These three words are the theme of the 16th Annual Philadelphia Trans Health Conference. These words honor the transgender community, which continues overcoming obstacles and moving forward. Some of those obstacles are of a personal nature and may involve self, relationships, families or health. For others, they may be related to age, ability, ethnicity or race. Gender identity and gender expression, along with our diverse individual characteristics, can and often do, call on our reserves of strength and power to preserve as we move forward.
When you attend the Philadelphia Trans Health Conference, you will see that there is nothing but perseverance the moment you walk through the Pennsylvania Convention Center doors. The Philadelphia Trans Health Conference is the largest free conference in the world focusing on serving the needs of trans communities and allies. It has grown from a one-day conference with five presenters and 70 attendees in 2002 to a three-day national conference with more than 250 workshops and 4,500 attendees in 2016.
The Philadelphia Trans Health Conference is trans-led. The conference co-chairs are trans, gender-queer/gender-nonconforming-identified and the all-volunteer global conference planning committee is made up entirely of trans, gender-queer or gender-nonconforming members. The Philadelphia Trans Health Conference provides a space for trans people and our allies, families and providers to come together to re-envision what health means for trans people. Attendees of the Philadelphia Trans Health Conference will have fun, learn, teach, meet new people, catch up with old friends and carry home a positive experience.
Mycroft Masada has attended several past Philadelphia Trans Health Conferences and is excited to be a part of this year’s event. “I’ve attended in 2012, 2014, 2015 and 2016; I wish I had gone every year, and plan to go every year,” Masada said. “This year I’m bringing my partner for the first time, and we’re co-presenting a workshop.”
They are among the hundreds of presenters who will be facilitating a workshop this year. Every workshop for the past 16 years has been created and facilitated by the trans community and allies who have taken time out of their busy schedules to come to this unique event and empower those who have attended.
Besides workshops, Philadelphia Trans Health Conference will feature many unique things to do over the three days. This includes more than 100 vendors that attendees can visit and get information from and where they can learn more about trans-led groups, nonprofits, medical providers, corporate allies and more. This year, the Sept. 7 free public opening-night reception will be at the African American Museum in Philadelphia. Also at this year’s reception, organizers will present the second-annual Charlene Arcila Pioneer Award, which celebrates the hard work of a trans, genderqueer or gender-nonconforming person in the community. The professional mixer will happen again this year for those who will attend the Professional Track, and the community room this year will feature community activities including a barber who has given up time to offer haircuts. Kids camp returns for the younger ones, and youth space will be back for the older ones. We are proud to feature so many activities throughout the conference for all ages that will be engaging and insightful.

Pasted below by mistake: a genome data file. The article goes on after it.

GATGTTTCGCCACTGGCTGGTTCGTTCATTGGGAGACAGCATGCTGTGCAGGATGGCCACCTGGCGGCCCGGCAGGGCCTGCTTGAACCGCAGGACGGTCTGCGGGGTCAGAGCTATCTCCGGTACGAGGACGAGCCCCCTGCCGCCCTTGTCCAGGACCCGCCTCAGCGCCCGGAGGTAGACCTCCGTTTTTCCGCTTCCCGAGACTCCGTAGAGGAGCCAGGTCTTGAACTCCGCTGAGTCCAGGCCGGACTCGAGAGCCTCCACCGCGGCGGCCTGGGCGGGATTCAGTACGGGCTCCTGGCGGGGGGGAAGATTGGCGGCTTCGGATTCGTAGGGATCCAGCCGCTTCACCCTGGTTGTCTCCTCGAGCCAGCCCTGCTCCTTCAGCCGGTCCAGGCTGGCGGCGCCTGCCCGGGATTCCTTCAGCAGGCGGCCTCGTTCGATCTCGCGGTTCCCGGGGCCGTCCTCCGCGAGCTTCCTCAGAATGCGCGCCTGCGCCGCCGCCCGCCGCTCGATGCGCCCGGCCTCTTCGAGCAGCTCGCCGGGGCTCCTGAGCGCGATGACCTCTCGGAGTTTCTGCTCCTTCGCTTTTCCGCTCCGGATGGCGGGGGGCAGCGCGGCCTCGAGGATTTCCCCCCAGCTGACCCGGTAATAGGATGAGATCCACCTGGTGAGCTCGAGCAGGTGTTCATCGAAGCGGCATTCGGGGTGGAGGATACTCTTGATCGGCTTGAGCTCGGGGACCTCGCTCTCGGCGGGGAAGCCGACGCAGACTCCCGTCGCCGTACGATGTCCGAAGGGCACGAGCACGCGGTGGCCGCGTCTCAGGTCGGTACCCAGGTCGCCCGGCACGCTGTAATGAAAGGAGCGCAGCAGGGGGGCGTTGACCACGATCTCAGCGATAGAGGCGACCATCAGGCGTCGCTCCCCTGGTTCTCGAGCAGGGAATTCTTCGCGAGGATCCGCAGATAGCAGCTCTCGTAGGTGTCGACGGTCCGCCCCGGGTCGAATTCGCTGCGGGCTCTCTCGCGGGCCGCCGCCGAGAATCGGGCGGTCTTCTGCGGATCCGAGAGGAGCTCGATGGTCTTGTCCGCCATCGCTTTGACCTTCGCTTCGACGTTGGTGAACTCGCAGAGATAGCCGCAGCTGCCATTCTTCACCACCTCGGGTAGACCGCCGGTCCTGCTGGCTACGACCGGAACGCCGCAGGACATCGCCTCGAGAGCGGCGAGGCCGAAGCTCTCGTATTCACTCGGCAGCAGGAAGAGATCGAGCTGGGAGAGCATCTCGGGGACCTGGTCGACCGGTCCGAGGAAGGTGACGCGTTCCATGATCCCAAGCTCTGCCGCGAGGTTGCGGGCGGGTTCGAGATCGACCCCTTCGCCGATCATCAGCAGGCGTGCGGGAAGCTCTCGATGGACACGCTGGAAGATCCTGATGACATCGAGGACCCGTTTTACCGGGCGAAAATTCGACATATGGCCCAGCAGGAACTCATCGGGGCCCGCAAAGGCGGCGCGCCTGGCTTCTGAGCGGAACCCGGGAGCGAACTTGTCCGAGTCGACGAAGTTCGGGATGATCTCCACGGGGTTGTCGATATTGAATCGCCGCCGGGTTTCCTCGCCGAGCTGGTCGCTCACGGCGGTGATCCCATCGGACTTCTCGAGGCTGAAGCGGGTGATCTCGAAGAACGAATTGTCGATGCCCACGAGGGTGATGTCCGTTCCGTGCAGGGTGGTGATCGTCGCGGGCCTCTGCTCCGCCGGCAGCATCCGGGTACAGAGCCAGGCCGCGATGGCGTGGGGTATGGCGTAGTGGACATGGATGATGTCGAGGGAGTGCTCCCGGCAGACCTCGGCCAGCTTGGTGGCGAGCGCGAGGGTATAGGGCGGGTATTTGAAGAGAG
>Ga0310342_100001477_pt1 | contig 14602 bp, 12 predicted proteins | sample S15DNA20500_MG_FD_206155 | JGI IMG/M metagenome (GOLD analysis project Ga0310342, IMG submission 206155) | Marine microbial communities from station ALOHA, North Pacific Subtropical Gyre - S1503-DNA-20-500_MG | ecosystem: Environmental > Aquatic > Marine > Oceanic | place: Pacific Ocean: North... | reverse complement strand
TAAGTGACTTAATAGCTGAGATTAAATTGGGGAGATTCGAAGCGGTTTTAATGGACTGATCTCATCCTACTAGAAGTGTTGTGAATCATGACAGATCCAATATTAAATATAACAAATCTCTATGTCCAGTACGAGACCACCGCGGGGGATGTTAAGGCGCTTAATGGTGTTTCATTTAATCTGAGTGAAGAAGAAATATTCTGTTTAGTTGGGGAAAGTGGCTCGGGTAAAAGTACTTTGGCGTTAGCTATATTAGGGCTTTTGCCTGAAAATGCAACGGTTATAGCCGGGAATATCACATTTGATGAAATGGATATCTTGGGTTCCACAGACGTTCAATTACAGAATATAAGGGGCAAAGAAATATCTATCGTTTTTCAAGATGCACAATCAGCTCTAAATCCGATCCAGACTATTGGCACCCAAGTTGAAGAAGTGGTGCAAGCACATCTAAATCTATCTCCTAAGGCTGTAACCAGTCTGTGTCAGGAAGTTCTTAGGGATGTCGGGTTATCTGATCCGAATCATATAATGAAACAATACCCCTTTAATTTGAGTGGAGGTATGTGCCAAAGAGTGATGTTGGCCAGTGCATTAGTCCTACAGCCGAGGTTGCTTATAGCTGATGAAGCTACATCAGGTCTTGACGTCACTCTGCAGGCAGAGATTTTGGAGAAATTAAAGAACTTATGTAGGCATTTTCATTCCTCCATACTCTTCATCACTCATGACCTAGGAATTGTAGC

This year, the conference will deepen its engagement of diverse, intersectional trans communities. The spirituality offerings of many different faiths will be highlighted in a space that we call the Contemplation Space. Hosted by Trans Faith, the space will allow for prayer, meditation, art and other acts of mindfulness and intention through the duration of the conference. It will also feature activities and workshops around spirituality.
“As a trans and queer faith leader, I’m especially excited about all the Spirituality Track offerings, a few of which I’m co-presenting,” Masada said. “As an ally in the fat community, I’m very happy to see some offerings at the intersections of trans and fat identity and justice. I think this will be my best conference yet!”
This year also marks the fifth of the Professional Track at the Philadelphia Trans Health Conference. The track offers comprehensive training courses for professionals to assist them in providing trans-competent services. Unlike the general conference, which is free to attend, the professional track has a registration fee and offers continuing education credits for a variety of licenses and credits for medical providers, behavioral-health professionals, lawyers and, for the first time, educators.
As the conference has grown, the planning committee and Mazzoni Center have garnered increasing financial and volunteer support from a broad range of sponsors. There is a tremendous commitment to continue keeping the conference free and accessible to all who wish to attend for the foreseeable future as long as perseverance, strength and power are needed.
Philadelphia Trans Health Conference will take place Sept. 7-9 at Pennsylvania Convention Center, 1101 Arch St. To register for the conference, visit www.mazzonicenter.org/trans-health.
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